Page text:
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Instrument approaches for GA

More GPS approaches to appear in 2022 after slow start

Pursuing the Q&A as part of the CAA Virtual Voyage presentation series, I noticed the all too familiar subject of RNP instrument approach procedures (or lack thereof) at GA aerodromes featured. The particular question was regarding why some recently published IAPs have restrictions on use, but also alluded to their generally slow appearance in the UK.

The term ‘RNP’ stands for ‘Required Navigation Performance’ – indicating that to fly the approach, the navigation equipment onboard needs to meet specified accuracy and integrity requirements. ‘RNP’ is a relatively recent change of nomenclature for describing an approach procedure – previously terms such as ‘GPS’, ‘GNSS’ and/or RNAV(GNSS) were more common. Associated with RNP approaches are the different categories of landing ‘minima’, such as LNAV (without vertical guidance) or LPV (Localiser Performance with Vertical guidance). One side effect of the UK leaving the EU is that LPV approaches are no longer available since they rely on the European EGNOS signal augmentation system.

The first GNSS approaches appeared in the UK in 2006. There was a CAA trial in the summer of 2006, for which GNSS approaches were published at several aerodromes (including GA ones such as Shoreham and Gloucestershire) and pilots holding an instrument qualification were encouraged to give feedback on their use. Fifteen years later though, uptake by GA aerodromes outside of the original trial members has been limited. This is unfortunate, since I think with more approaches, the utility and viability of GA would be improved.

Business sense

A historical barrier was the UK requirement for an approach control service to be provided for instrument approach procedures. Few GA aerodromes in the UK have ATC, and upgrading for the purposes of obtaining an IAP was unlikely to make business sense. A policy for exempting from the requirement was published by the CAA in 2014, but to date only a few aerodromes have gained approval.

People are often quick to point out that the situation abroad is better. Go to the USA, for example, and approaches are published to many GA aerodromes. There are infrastructure differences that make the comparison less straightforward though – in many countries regional ATC centres provide approach control services and the state takes a more active role in designing and publishing procedures.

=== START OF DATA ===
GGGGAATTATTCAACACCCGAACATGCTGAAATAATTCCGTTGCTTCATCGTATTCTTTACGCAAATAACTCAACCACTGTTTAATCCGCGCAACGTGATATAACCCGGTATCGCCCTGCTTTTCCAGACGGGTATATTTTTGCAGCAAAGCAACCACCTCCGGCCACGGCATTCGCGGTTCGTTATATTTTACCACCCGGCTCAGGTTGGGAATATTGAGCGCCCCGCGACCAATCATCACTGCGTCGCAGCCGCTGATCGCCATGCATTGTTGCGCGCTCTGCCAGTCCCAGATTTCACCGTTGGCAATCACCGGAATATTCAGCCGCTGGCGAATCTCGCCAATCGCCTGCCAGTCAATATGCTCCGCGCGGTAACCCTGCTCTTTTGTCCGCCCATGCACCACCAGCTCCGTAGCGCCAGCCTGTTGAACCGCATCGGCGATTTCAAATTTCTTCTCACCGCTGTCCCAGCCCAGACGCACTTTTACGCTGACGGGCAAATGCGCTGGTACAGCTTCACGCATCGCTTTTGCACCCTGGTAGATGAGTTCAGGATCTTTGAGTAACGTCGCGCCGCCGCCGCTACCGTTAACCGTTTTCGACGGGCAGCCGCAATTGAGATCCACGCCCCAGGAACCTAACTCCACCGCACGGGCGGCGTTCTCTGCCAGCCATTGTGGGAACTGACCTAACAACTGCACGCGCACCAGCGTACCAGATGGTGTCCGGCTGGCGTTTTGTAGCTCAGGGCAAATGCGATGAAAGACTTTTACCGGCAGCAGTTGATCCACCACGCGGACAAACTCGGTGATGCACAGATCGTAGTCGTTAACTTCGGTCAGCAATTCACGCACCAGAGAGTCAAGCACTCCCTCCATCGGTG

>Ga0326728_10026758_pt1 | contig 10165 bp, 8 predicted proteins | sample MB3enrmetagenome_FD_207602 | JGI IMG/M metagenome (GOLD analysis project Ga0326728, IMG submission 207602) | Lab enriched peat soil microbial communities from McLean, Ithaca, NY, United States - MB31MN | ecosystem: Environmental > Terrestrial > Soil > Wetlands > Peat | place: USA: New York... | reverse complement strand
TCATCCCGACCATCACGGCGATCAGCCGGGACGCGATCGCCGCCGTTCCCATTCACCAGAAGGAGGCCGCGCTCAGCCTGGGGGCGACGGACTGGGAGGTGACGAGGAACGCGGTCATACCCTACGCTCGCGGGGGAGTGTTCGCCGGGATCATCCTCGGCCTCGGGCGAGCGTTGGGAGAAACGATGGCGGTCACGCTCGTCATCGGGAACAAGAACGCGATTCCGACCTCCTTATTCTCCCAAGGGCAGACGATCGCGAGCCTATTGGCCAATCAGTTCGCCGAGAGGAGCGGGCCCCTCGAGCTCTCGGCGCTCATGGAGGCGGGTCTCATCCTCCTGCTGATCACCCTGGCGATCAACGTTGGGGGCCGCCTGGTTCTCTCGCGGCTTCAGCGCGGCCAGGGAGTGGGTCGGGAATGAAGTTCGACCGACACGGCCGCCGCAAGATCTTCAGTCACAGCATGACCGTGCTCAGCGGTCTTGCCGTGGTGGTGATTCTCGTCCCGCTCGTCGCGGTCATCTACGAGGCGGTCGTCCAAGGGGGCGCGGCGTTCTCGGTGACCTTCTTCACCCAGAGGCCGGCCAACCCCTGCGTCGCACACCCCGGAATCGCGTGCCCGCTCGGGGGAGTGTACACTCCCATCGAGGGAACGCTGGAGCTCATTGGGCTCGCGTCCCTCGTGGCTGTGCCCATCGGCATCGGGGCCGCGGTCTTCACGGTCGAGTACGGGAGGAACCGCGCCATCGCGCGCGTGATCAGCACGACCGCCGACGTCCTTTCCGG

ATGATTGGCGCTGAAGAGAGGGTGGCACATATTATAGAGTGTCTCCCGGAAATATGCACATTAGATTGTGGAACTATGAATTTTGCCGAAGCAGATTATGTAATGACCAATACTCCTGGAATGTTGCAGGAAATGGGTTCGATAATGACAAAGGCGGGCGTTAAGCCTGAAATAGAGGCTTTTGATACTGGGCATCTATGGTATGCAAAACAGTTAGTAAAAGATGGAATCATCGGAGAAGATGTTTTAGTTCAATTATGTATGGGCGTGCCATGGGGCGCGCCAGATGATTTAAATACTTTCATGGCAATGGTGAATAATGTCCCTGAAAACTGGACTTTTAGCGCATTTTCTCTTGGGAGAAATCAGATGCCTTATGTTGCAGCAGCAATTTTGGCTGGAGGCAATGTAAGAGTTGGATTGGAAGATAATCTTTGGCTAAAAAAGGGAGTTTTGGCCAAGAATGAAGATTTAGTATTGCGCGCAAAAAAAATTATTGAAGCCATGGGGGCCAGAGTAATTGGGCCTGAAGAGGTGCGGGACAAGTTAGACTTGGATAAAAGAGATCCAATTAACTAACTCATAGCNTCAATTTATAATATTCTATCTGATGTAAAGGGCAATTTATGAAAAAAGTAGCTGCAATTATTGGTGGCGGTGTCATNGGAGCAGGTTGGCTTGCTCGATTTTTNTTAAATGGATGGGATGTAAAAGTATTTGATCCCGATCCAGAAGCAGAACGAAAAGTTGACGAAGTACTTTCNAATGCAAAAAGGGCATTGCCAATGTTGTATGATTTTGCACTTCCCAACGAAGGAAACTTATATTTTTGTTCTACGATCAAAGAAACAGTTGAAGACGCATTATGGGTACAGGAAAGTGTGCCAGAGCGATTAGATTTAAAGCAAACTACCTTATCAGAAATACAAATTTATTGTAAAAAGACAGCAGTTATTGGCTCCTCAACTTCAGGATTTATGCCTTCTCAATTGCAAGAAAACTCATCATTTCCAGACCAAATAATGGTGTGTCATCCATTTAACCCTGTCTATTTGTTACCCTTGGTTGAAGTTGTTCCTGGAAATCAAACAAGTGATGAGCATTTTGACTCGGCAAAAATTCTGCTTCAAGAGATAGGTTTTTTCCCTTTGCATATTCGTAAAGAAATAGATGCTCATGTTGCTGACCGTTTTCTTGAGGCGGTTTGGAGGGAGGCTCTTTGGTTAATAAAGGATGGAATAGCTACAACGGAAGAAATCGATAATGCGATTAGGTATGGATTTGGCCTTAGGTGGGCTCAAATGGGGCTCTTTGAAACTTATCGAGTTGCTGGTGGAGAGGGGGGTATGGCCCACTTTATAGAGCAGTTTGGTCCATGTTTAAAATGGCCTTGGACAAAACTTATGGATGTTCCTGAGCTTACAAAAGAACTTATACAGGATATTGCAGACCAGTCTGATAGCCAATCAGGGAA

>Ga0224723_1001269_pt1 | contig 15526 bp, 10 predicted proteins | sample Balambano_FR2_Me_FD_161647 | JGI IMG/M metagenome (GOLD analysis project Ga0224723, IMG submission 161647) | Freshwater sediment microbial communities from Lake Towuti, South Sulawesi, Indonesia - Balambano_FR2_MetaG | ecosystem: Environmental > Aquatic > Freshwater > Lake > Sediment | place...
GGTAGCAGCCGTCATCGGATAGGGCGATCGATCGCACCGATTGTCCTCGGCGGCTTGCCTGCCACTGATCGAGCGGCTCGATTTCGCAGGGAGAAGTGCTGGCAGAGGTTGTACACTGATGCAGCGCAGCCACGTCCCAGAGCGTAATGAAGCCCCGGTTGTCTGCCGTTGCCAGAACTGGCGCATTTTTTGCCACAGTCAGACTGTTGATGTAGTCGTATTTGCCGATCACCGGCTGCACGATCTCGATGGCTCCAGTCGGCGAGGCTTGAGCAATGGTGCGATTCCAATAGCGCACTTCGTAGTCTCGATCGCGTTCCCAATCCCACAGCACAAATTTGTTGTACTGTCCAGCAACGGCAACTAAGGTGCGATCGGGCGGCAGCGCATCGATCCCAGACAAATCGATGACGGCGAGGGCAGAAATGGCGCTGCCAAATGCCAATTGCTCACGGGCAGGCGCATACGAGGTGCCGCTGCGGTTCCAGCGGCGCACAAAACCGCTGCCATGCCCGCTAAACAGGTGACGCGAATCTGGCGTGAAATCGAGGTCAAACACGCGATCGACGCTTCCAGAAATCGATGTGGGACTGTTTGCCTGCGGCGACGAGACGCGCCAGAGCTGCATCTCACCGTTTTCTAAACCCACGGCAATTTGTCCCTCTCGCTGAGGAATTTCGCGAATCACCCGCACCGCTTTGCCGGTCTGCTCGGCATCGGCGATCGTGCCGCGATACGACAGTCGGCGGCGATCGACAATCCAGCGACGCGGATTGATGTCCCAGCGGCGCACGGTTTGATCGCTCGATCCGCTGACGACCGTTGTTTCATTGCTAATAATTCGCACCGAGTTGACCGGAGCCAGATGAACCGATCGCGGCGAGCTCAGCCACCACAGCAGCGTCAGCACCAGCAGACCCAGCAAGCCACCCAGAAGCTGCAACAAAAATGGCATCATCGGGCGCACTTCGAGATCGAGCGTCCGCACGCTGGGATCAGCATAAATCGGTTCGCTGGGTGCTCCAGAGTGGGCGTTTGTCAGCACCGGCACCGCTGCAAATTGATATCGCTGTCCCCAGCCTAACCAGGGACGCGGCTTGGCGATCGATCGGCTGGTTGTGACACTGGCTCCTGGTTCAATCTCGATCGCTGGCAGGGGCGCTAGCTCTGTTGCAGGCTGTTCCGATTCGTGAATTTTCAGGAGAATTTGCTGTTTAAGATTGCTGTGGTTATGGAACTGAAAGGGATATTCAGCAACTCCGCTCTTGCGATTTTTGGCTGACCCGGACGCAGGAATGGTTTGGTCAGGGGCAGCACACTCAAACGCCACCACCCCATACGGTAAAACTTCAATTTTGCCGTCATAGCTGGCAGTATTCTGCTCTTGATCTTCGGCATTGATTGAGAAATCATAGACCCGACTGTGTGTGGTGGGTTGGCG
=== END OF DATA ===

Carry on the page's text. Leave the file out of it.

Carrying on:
In the UK, a much higher burden falls on aerodromes to devise and fund procedures, including going through the ‘Airspace Change Process’ (even when not applying for airspace as part of the application), so the business case is often weak. The CAA long ago stopped designing procedures itself, and this is now done on a commercial basis. In some circumstances 50% funding is available from the Department for Transport, but the organisational burden associated with navigating the approval process is still quite high, although this will hopefully come down as more aerodromes go through it.

Despite the cost and organisational challenges for aerodromes, there will likely be more RNP approaches without ATC in the UK over the next few years and these will have some additional considerations for pilots compared to those in the ATC environment.

Of the few currently in the AIP (Sywell and Kemble for example), use of the procedures is by prior permission and notes on the procedure charts make it clear there is no ATC service or separation with other traffic provided. The aircraft avionics and pilot qualifications needed to fly them are no different from any other RNP approach though.

When this subject first arose in the UK, there was much discussion about the risks of conflict between inbound IFR traffic and VFR traffic that may be operating at the aerodrome. Experience in other states suggests this is largely a non-issue. 

When VFR weather prevails, most GA IFR traffic should have no problem integrating visually. Many states where this takes place typically have rules or guidance on IFR operations at uncontrolled aerodromes published in the AIP. I suggest in due course the CAA adopts some common procedures based on practice elsewhere.

Multiple aircraft usage

Another issue to contend with is sequencing of IFR arrivals – in many places this is achieved remotely, but in the UK most lower airspace ATC only serves airports and associated airspace, unless participating in the Lower Airspace Radar Service (LARS). It looks like most UK IAPs without approach control will be PPR, to stop multiple aircraft trying to use them at the same time. 

Personally, it seems unlikely to me that demand would be such that this would be an issue in practice and perhaps on the occasion it did happen, self-separation over the radio would work. Another solution would be regional approach control, as in France or Germany, but again someone would likely have to pay for this.

Approaches in Class G do raise issues of conflict with other traffic in the uncontrolled environment, although historical evidence suggests that there is limited risk when in IMC. I suspect most of the risk can be mitigated by keeping a good lookout while in VMC and using electronic conspicuity as appropriate. In the commercial world, reducing speed where possible and always using the autopilot, so as to devote more attention to lookout, is standard practice for IFR operations outside of controlled airspace.

I do not predict many of them, but 2022 should see some additional approaches appear in the AIP and hopefully GA pilots can start to make use of them. 


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